Sparked by Words

Archive for the ‘author interview’ Category

A Thrilling Pursuit in Twenty-four Days

Twenty-four Days is the second thriller in J. Murray’s Rowe-Delamagente series about forces combating a terrorist nuclear attack. And lest you think the potential threat of a nuclear attack could never happen, as in what fool would provoke such world-wide disaster, just remember Kim Jung-un still sits on his North Korean dictator’s throne, threatening the world with his paranoid delusions – and his nation’s nuclear weapons program.

Murray gathers a talented and sometimes unlikely crew of heroes, including a brilliant American scientist, the quirky AI (artificial intelligence robot) she built, a former Navy SEAL, and an MI 6 (British Secret Intelligence Service) special agent, each of whom contributes a unique expertise toward locating and obliterating the peril. Then there are the antagonists, beginning with terrorist Salah Al-Zahrawi. And someone has attacked American submarines with a cyber virus, making them disappear.

One of my favorite aspects of the book is how Murray includes an early hominid named Lucy to help resolve the crisis facing the team hunting the lost submarine as they attempt to defuse the nuclear threat. The author reaches back into the anthropological evolution of human beings to take us into the future. I enjoyed how this reminded me that all accomplishments stand on the shoulders of those who came before. Way before, in this case.

 

In Murray’s own words, here is a summary of her book:

World-renowned paleoanthropologist, Dr. Zeke Rowe is surprised when a friend from his SEAL past shows up in his Columbia lab and asks for help: Two submarines have been hijacked and Rowe might be the only man who can find them.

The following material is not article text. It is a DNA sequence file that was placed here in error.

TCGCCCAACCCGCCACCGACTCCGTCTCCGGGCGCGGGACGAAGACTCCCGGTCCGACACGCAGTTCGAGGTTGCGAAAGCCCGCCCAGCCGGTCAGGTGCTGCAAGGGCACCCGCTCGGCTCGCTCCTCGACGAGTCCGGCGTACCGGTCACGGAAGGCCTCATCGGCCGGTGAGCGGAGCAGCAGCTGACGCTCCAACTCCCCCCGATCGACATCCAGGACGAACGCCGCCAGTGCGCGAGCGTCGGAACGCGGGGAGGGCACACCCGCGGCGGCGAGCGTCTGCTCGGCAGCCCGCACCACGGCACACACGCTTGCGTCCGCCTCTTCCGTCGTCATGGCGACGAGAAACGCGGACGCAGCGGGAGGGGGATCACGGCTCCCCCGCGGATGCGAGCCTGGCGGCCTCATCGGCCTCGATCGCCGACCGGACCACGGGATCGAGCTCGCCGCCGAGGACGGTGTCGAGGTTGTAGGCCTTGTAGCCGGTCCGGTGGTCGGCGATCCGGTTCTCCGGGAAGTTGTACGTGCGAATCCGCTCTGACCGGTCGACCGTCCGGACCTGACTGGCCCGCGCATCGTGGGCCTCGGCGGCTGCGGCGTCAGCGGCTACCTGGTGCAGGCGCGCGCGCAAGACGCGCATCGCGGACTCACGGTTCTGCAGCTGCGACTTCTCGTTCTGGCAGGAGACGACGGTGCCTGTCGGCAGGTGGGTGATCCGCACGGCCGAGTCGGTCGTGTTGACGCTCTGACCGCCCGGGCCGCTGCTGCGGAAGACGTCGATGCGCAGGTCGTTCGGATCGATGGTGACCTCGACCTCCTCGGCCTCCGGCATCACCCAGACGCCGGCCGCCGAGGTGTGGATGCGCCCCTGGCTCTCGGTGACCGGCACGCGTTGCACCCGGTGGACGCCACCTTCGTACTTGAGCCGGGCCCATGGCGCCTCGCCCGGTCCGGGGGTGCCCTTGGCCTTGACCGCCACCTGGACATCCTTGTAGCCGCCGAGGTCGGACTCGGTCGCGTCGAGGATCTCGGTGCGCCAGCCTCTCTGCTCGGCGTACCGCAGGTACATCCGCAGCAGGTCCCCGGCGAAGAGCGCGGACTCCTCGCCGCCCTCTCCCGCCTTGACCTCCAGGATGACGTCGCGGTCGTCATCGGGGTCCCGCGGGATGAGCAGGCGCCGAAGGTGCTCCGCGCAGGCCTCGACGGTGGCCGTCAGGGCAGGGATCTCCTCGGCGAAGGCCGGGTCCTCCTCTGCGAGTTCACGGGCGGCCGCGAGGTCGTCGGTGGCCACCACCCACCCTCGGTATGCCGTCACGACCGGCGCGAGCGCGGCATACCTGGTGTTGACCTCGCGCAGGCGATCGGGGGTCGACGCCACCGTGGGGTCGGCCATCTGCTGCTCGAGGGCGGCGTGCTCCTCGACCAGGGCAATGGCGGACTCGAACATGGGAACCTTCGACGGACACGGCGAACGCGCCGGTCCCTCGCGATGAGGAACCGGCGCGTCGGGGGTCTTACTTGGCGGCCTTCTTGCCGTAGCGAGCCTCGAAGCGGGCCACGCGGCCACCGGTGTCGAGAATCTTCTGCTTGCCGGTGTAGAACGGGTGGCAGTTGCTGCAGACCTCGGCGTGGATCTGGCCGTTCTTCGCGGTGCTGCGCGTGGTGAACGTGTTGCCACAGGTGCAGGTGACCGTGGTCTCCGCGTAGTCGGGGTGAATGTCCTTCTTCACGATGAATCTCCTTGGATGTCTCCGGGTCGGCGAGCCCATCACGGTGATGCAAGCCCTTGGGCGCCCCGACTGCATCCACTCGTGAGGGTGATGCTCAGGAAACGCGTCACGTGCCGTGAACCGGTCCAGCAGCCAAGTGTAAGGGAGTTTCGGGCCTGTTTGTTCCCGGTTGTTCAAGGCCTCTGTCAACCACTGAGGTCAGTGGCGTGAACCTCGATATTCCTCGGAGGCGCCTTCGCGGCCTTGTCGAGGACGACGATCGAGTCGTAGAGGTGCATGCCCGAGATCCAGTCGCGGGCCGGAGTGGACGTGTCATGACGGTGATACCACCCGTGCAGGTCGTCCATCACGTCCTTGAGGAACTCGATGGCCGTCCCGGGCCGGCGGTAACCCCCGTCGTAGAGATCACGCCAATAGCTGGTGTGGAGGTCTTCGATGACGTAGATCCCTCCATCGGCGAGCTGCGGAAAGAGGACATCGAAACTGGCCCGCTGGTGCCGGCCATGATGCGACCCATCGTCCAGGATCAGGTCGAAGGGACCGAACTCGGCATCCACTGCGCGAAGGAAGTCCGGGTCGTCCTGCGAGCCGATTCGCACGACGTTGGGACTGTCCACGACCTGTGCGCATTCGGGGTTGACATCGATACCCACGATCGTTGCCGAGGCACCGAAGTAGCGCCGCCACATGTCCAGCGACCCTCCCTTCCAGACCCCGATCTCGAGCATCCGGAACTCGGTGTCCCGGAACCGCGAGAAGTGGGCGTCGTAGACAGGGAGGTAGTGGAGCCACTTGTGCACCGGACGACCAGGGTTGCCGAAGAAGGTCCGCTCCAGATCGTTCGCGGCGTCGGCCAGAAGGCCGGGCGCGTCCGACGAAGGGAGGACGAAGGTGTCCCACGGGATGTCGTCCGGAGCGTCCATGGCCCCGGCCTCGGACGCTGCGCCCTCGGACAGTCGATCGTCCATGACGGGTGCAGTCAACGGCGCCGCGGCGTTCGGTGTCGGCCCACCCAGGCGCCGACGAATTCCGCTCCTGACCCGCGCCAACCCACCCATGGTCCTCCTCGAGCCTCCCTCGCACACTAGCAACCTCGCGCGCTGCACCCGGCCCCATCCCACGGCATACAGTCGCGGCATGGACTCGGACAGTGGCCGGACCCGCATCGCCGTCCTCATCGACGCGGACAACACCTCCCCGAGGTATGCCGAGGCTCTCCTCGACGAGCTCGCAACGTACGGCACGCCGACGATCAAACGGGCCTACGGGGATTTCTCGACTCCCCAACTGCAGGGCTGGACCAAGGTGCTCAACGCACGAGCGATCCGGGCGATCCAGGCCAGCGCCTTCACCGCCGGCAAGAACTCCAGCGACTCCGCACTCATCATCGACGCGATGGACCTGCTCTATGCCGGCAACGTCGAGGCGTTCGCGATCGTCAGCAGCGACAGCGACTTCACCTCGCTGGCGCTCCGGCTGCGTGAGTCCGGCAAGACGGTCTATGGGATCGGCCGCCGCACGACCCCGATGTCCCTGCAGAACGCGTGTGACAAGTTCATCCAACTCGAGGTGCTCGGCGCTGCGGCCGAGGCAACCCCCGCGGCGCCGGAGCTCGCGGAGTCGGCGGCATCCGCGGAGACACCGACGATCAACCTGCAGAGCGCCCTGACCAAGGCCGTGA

At first he refuses, fearing a return to his former life will end a sputtering romance with fellow scientist and love of his life, Kali Delamagente, but when one of his closest friends is killed by the hijackers, he changes his mind. He asks Delamagente for the use of her one-of-a-kind AI, Otto, who possesses the unique skill of being able to follow anything with a digital trail.

In a matter of hours, Otto finds one of the subs and it is neutralized.

But the second, Otto can’t locate.

Piece by piece, Rowe uncovers a bizarre nexus between Salah Al-Zahrawi, the world’s most dangerous terrorist and a man Rowe thought he had killed a year ago, a North Korean communications satellite America believes is a nuclear-tipped weapon, an ideologue that cares only about revenge, and the USS Bunker Hill (a Ticonderoga-class guided missile cruiser) tasked with supervising the satellite launch.

And a deadline that expires in twenty-four days.

As America teeters on the brink of destruction, Rowe finally realizes that Al-Zahrawi’s goal isn’t nuclear war but payback against the country that cost him so much.

 

It’s no surprise how pleased I was that J. Murray graciously agreed to an interview about her new book.

 

S: Can today’s science make a warship invisible?

J: If not today, in the very near future. DARPA and other scientific arms of the US Military are experimenting with approaches such as the use of metamaterials (the device used in Twenty-four Days) To hide military equipment from all sorts of waves—like sound waves and light waves. In a nutshell, here’s how they work: Rather than the sound or light waves hitting the object, they are deflected around the object and they land on what’s behind it. That means, the viewer (or in the book’s case, sonar) see what’s behind the object rather than the object. This is already effective for small objects, but is experimental for large ones like tanks and subs, and planning stages for sonar.